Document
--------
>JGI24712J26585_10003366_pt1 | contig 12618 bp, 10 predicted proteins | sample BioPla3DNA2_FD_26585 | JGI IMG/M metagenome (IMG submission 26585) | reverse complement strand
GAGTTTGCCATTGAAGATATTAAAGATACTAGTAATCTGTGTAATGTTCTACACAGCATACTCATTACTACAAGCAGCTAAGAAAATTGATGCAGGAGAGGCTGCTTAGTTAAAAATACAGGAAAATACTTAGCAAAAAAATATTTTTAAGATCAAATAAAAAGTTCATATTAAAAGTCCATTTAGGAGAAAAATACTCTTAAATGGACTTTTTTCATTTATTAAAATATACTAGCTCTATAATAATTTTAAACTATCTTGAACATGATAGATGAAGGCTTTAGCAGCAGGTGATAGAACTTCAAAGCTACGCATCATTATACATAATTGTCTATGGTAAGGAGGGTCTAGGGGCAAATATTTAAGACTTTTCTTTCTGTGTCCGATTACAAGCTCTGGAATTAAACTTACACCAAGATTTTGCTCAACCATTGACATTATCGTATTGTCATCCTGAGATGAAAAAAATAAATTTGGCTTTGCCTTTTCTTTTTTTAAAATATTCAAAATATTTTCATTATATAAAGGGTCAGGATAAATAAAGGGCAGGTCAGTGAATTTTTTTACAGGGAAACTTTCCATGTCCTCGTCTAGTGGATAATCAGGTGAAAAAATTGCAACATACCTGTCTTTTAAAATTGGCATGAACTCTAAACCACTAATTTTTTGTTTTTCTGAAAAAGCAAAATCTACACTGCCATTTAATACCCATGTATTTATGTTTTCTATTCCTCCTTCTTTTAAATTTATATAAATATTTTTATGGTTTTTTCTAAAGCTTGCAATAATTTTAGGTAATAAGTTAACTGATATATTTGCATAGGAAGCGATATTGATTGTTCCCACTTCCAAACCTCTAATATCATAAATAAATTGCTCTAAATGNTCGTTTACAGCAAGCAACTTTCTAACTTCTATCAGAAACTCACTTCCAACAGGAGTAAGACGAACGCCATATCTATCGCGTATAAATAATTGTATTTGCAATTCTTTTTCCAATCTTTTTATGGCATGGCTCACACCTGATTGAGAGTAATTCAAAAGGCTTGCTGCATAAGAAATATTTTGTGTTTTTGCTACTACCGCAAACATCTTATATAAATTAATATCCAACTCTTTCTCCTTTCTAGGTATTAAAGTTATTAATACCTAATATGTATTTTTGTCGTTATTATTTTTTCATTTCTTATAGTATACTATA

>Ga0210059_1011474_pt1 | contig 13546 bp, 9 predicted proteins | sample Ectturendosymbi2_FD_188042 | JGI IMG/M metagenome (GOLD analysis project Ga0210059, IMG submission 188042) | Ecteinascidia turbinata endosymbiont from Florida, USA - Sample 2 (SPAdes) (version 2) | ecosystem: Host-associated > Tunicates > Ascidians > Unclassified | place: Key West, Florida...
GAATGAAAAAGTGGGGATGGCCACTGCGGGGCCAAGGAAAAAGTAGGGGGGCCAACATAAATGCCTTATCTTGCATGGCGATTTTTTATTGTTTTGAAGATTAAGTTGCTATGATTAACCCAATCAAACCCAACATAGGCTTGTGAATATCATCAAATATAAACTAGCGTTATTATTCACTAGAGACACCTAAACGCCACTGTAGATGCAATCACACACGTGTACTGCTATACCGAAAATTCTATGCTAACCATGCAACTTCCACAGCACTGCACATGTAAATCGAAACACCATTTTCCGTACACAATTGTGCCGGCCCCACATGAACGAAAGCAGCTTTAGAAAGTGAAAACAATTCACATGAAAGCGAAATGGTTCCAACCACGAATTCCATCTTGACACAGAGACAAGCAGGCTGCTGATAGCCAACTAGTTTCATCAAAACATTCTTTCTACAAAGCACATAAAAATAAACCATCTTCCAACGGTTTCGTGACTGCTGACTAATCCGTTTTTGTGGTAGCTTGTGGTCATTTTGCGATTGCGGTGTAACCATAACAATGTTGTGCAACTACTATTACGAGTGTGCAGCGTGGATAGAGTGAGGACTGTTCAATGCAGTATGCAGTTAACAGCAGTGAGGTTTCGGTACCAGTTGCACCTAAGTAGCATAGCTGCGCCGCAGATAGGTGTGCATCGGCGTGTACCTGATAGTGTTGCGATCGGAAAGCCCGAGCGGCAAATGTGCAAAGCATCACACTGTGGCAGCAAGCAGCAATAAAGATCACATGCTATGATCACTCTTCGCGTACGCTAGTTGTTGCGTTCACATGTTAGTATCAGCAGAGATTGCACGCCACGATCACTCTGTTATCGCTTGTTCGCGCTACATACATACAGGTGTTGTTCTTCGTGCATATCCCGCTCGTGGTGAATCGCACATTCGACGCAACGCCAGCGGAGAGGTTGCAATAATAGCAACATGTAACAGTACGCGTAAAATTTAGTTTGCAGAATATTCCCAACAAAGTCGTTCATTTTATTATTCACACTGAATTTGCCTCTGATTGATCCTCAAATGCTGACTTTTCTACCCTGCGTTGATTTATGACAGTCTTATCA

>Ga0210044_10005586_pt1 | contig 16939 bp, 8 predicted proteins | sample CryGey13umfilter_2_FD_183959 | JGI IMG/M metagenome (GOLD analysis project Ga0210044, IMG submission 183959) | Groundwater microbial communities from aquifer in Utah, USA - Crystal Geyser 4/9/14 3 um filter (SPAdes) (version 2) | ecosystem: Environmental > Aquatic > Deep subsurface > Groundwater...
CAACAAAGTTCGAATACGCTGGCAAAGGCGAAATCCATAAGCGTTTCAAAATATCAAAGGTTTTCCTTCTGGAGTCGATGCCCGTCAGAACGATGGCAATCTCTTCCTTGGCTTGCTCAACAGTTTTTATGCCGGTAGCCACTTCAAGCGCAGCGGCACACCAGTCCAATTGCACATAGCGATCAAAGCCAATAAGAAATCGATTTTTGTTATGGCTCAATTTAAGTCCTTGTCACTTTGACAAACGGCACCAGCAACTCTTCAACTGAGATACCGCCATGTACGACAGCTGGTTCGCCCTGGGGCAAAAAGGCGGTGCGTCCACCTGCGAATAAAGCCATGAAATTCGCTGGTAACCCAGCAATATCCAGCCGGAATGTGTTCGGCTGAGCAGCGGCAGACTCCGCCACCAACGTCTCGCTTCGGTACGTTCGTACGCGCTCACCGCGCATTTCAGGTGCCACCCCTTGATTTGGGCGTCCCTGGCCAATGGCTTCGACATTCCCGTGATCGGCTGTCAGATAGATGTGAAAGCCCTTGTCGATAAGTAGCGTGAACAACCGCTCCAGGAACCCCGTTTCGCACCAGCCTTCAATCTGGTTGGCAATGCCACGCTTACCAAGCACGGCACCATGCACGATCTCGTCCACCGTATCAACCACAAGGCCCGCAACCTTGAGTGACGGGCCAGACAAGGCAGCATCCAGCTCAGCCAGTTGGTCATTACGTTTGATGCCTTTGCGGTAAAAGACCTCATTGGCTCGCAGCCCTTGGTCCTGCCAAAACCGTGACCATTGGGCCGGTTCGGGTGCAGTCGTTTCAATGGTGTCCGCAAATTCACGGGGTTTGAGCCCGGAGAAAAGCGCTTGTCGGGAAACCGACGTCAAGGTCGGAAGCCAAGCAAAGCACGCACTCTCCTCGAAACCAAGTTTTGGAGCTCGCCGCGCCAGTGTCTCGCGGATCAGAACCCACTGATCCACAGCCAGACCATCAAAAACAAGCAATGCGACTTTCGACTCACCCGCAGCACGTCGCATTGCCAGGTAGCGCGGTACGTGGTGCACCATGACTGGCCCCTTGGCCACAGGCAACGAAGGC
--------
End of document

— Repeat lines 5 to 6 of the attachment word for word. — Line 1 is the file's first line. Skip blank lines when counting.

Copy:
>Ga0210044_10005586_pt1 | contig 16939 bp, 8 predicted proteins | sample CryGey13umfilter_2_FD_183959 | JGI IMG/M metagenome (GOLD analysis project Ga0210044, IMG submission 183959) | Groundwater microbial communities from aquifer in Utah, USA - Crystal Geyser 4/9/14 3 um filter (SPAdes) (version 2) | ecosystem: Environmental > Aquatic > Deep subsurface > Groundwater...
CAACAAAGTTCGAATACGCTGGCAAAGGCGAAATCCATAAGCGTTTCAAAATATCAAAGGTTTTCCTTCTGGAGTCGATGCCCGTCAGAACGATGGCAATCTCTTCCTTGGCTTGCTCAACAGTTTTTATGCCGGTAGCCACTTCAAGCGCAGCGGCACACCAGTCCAATTGCACATAGCGATCAAAGCCAATAAGAAATCGATTTTTGTTATGGCTCAATTTAAGTCCTTGTCACTTTGACAAACGGCACCAGCAACTCTTCAACTGAGATACCGCCATGTACGACAGCTGGTTCGCCCTGGGGCAAAAAGGCGGTGCGTCCACCTGCGAATAAAGCCATGAAATTCGCTGGTAACCCAGCAATATCCAGCCGGAATGTGTTCGGCTGAGCAGCGGCAGACTCCGCCACCAACGTCTCGCTTCGGTACGTTCGTACGCGCTCACCGCGCATTTCAGGTGCCACCCCTTGATTTGGGCGTCCCTGGCCAATGGCTTCGACATTCCCGTGATCGGCTGTCAGATAGATGTGAAAGCCCTTGTCGATAAGTAGCGTGAACAACCGCTCCAGGAACCCCGTTTCGCACCAGCCTTCAATCTGGTTGGCAATGCCACGCTTACCAAGCACGGCACCATGCACGATCTCGTCCACCGTATCAACCACAAGGCCCGCAACCTTGAGTGACGGGCCAGACAAGGCAGCATCCAGCTCAGCCAGTTGGTCATTACGTTTGATGCCTTTGCGGTAAAAGACCTCATTGGCTCGCAGCCCTTGGTCCTGCCAAAACCGTGACCATTGGGCCGGTTCGGGTGCAGTCGTTTCAATGGTGTCCGCAAATTCACGGGGTTTGAGCCCGGAGAAAAGCGCTTGTCGGGAAACCGACGTCAAGGTCGGAAGCCAAGCAAAGCACGCACTCTCCTCGAAACCAAGTTTTGGAGCTCGCCGCGCCAGTGTCTCGCGGATCAGAACCCACTGATCCACAGCCAGACCATCAAAAACAAGCAATGCGACTTTCGACTCACCCGCAGCACGTCGCATTGCCAGGTAGCGCGGTACGTGGTGCACCATGACTGGCCCCTTGGCCACAGGCAACGAAGGC